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test Establishing a framework for rehabilitation and reconstruction*

THE damage wrought by Supertyphoon Yolanda (international code name Haiyan) on the areas along its path is so deep and extensive in lives, physical and emotional trauma for survivors and physical infrastructure that it needs to be addressed also by a multifaceted framework with a time horizon that would require several years. The lessons from the impact of the typhoon suggest profound changes on where and how the affected communities will be rebuilt. A framework or plan for rehabilitation and reconstruction would also include the institutions that would implement the plan and the implementing roles of the institutions concerned.

Welfare planning

I recall how an economic subject based on Sweden’s economic policies in the 1970s covered a substantial amount of urban planning, environmental and architectural issues. Models in planning in such countries would be in even more advanced states now and not very expensive to adapt as frameworks to our own situation. Definitely, long-term welfare planning as a framework and as implementing guidelines would be a very useful discipline in carrying out a very arduous task over a time frame that would transcend changes in administrations.

Financing institutions

There is merit to the use of financial institutions as conduits for funds for certain aspects of rehabilitation and construction. For one thing, financial institutions would have the project evaluation, record keeping and monitoring capabilities in the grant of financing for infrastructure projects and reconstruction. Second, since they are clearly focused on financial transactions, they can be held accountable for their mandates under clear terms of reference. Third, their mandates can be established over a long period of time and not reliant on the uncertainties of the approval of annual budget appropriations.

There are already existing government institutions that can carry out new mandates or terms of reference in response to the calamity caused by Yolanda. There may also be merit to have a new specialized and focused financing vehicle to carry out the mandates of reconstruction. It is noteworthy that the official name of the “World Bank” is the International Bank for Reconstruction and Development and that it was established in 1944 initially for the post-World War II reconstruction of Europe. Likewise, the Development Bank of the Philippines was preceded by the Rehabilitation Finance Corp. established in 1947, also with post-World War II reconstruction financing in mind.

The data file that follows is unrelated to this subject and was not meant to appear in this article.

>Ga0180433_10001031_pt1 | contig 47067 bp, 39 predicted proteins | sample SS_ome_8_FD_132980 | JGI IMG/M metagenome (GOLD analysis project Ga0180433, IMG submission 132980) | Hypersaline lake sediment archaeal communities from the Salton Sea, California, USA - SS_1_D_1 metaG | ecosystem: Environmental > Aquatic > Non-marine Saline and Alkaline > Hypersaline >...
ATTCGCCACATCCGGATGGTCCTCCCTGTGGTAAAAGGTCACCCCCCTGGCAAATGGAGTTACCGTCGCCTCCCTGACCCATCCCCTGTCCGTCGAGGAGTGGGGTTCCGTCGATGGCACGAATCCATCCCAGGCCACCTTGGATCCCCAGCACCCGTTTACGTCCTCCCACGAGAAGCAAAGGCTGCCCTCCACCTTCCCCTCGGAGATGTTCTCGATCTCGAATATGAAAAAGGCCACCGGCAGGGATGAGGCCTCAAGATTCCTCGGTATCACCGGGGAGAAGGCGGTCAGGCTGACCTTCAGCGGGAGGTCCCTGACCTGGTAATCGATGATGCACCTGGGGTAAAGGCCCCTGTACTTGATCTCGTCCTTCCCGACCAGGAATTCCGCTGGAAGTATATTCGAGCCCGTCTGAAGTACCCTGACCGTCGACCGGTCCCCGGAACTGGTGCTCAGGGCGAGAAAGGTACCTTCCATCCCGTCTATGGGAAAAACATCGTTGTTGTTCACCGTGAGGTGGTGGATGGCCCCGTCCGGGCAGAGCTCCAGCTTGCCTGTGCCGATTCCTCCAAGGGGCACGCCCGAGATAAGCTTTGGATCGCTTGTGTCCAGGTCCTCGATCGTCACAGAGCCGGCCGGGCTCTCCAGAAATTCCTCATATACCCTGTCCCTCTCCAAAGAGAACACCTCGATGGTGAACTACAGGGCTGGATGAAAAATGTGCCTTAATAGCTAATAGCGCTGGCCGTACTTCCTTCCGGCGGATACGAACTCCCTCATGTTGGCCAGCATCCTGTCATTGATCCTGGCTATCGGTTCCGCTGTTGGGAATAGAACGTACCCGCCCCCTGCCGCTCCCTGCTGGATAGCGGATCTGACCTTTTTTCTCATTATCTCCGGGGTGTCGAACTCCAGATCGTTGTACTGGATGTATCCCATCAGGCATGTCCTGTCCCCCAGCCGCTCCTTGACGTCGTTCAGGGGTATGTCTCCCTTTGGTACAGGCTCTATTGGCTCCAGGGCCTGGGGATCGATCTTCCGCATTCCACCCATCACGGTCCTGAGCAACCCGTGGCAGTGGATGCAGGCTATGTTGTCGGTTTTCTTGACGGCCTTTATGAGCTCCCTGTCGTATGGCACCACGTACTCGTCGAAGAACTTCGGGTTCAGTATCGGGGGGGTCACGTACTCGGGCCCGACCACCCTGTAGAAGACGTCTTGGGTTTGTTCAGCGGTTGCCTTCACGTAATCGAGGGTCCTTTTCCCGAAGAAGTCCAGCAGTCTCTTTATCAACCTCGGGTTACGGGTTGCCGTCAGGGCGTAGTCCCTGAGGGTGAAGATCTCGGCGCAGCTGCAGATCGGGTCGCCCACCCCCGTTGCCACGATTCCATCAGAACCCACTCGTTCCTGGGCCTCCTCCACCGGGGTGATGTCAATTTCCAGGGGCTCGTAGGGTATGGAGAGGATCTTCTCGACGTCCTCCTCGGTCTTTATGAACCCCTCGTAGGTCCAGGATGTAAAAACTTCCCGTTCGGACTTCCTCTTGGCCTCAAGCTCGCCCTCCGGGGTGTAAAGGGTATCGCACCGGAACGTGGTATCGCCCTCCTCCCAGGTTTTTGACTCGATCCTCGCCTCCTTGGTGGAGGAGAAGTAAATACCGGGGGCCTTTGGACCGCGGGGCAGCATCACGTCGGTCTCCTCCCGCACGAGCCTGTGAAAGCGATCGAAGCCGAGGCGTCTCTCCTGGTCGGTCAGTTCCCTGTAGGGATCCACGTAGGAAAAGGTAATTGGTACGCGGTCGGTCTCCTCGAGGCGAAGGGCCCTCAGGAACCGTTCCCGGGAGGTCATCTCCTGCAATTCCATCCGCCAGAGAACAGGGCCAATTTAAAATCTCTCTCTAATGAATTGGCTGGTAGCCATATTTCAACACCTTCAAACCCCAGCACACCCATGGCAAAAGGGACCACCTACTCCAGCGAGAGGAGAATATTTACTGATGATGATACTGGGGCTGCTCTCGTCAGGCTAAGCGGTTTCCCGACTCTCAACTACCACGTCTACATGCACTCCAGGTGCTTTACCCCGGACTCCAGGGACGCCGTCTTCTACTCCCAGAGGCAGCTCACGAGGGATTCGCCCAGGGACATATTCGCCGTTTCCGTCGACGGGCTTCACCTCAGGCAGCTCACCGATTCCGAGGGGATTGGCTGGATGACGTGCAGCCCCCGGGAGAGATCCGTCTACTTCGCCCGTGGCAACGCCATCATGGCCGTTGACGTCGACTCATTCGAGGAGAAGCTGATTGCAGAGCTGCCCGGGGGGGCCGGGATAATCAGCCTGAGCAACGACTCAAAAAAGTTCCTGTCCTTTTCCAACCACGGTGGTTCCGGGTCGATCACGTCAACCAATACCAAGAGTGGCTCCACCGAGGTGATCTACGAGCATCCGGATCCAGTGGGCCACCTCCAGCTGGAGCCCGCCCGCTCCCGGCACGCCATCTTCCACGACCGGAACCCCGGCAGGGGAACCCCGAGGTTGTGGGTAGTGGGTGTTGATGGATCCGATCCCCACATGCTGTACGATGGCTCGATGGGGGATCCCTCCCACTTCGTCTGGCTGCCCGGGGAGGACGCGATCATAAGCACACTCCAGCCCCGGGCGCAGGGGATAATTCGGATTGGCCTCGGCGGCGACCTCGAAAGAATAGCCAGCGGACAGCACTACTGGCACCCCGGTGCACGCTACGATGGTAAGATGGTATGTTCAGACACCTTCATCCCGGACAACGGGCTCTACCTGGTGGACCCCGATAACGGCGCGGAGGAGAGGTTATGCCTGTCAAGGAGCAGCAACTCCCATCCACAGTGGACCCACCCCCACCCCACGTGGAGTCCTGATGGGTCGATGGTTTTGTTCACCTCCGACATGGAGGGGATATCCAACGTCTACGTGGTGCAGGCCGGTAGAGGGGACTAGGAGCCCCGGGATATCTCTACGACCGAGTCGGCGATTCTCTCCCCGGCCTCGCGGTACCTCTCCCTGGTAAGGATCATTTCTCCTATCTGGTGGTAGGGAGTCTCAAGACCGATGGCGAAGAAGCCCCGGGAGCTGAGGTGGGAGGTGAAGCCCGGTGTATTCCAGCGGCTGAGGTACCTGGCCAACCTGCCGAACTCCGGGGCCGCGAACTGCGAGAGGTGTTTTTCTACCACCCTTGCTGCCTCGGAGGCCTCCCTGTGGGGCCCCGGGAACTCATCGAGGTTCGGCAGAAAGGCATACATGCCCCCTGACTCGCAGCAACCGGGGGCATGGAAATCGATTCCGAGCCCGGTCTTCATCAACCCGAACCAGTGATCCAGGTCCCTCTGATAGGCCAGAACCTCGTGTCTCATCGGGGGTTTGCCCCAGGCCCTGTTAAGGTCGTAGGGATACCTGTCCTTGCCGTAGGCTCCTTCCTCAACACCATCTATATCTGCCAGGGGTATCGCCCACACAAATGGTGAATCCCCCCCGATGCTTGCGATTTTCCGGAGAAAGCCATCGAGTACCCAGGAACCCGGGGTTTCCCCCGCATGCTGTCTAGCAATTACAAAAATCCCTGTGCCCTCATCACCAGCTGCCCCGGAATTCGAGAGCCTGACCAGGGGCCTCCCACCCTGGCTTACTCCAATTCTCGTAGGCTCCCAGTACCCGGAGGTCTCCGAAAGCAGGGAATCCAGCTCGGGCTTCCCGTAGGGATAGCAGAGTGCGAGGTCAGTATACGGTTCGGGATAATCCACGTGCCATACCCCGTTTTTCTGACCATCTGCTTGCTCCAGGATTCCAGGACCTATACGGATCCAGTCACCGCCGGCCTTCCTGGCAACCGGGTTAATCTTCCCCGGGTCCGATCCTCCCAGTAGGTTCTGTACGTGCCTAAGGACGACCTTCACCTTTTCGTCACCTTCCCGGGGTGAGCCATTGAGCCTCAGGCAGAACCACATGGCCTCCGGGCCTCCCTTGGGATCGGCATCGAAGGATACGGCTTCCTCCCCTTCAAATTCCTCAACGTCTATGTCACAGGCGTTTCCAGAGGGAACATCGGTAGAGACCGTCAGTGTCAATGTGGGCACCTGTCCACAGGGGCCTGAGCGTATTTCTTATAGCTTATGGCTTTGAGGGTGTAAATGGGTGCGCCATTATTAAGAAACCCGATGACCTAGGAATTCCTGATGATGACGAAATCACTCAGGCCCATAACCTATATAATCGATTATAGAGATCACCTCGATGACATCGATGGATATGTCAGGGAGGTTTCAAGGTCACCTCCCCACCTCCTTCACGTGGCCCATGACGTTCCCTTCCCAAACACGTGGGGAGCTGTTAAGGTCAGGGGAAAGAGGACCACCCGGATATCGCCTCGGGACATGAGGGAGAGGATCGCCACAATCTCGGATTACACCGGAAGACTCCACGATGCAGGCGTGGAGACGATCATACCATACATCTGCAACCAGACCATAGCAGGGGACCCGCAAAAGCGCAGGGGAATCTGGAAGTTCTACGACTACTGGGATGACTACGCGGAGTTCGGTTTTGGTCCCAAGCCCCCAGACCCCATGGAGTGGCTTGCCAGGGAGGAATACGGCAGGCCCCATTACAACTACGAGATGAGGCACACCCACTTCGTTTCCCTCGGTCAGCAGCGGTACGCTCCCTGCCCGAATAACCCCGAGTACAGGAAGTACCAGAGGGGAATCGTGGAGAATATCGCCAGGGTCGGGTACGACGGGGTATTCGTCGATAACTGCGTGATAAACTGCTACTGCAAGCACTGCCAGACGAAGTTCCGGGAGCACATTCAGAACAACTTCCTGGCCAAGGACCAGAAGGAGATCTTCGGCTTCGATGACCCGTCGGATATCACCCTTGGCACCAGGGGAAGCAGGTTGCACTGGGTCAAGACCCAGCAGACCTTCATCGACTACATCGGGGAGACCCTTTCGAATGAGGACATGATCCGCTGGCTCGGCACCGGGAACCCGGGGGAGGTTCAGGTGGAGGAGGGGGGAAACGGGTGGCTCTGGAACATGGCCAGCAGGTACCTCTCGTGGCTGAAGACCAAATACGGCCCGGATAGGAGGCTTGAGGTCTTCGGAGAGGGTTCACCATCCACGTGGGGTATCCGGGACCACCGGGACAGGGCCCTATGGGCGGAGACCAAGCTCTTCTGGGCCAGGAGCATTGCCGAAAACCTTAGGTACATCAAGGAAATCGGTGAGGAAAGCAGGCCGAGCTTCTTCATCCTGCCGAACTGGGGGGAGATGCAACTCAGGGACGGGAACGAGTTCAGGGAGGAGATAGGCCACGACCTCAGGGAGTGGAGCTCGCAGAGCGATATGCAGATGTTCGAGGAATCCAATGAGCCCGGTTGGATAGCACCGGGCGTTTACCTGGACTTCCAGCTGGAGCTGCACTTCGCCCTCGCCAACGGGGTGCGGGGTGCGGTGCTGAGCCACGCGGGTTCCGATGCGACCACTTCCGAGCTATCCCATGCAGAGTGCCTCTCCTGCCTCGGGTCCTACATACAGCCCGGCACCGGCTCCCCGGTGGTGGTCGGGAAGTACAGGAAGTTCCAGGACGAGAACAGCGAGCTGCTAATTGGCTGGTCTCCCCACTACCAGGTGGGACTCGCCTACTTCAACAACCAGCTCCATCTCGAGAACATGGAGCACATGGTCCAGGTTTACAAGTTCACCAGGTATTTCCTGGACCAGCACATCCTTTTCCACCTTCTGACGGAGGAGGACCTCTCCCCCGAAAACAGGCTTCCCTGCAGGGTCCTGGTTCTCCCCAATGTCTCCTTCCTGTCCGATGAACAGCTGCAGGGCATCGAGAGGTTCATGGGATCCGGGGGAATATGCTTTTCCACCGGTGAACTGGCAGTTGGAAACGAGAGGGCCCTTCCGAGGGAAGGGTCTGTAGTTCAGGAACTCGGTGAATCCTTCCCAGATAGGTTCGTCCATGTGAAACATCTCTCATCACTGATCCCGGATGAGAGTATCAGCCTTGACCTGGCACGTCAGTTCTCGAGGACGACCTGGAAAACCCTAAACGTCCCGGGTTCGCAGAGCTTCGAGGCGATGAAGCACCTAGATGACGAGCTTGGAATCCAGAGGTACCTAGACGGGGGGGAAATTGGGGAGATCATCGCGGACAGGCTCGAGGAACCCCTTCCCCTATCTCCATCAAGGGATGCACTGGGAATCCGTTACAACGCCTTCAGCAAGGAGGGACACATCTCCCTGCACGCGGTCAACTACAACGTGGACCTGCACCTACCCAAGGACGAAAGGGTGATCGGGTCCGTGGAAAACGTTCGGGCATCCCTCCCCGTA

Information-technology infrastructure

INFORMATION-Technology applications are now so advanced and pervasive globally that the applications can be embedded in reconstruction efforts in a cost- effective manner. A most important thing is that terms of reference are bidded out transparently and competitively. Applications should also be modular and scalable so that the technological applications can grow with the needs of the community and advances in technology without the need to redo everything every so often. Lessons in disaster recovery of records and business-continuity processes have to be put into place and subject to stress tests that include typhoons with 300-kilometer per-hour winds. Given the advances in technology, the smallest business units should be able to afford the very basic accounting and record-keeping processes and the connectivity to transmit these to safe and secure backup sites. The enabling of micro and small businesses are certainly worth considering also the aid or subsidy component in the reconstruction process as an inclusive growth strategy.

Agricultural policy reform and land reform

The massive damage of Yolanda on agriculture should prompt a reflection if there is a need to superimpose profound reform in agricultural and agricultural land-ownership policies in the reconstruction process and perhaps look at other country models. The issues to bear in mind are what agricultural policies or models will have the optimal impact on inclusive growth, the merits of corporate farming versus or in conjunction with small-land ownerships and the opening up of the economy to agricultural products with Afta come 2015.


* Written by PDIC President Valentin A. Araneta for Free Enterprise and published in the Businessmirror on November 29, 2013. Mr. Araneta writes for the Free Enterprise column as a member and officer of the Financial Executives of the Philippines (Finex). Requests for his past articles may be coursed through


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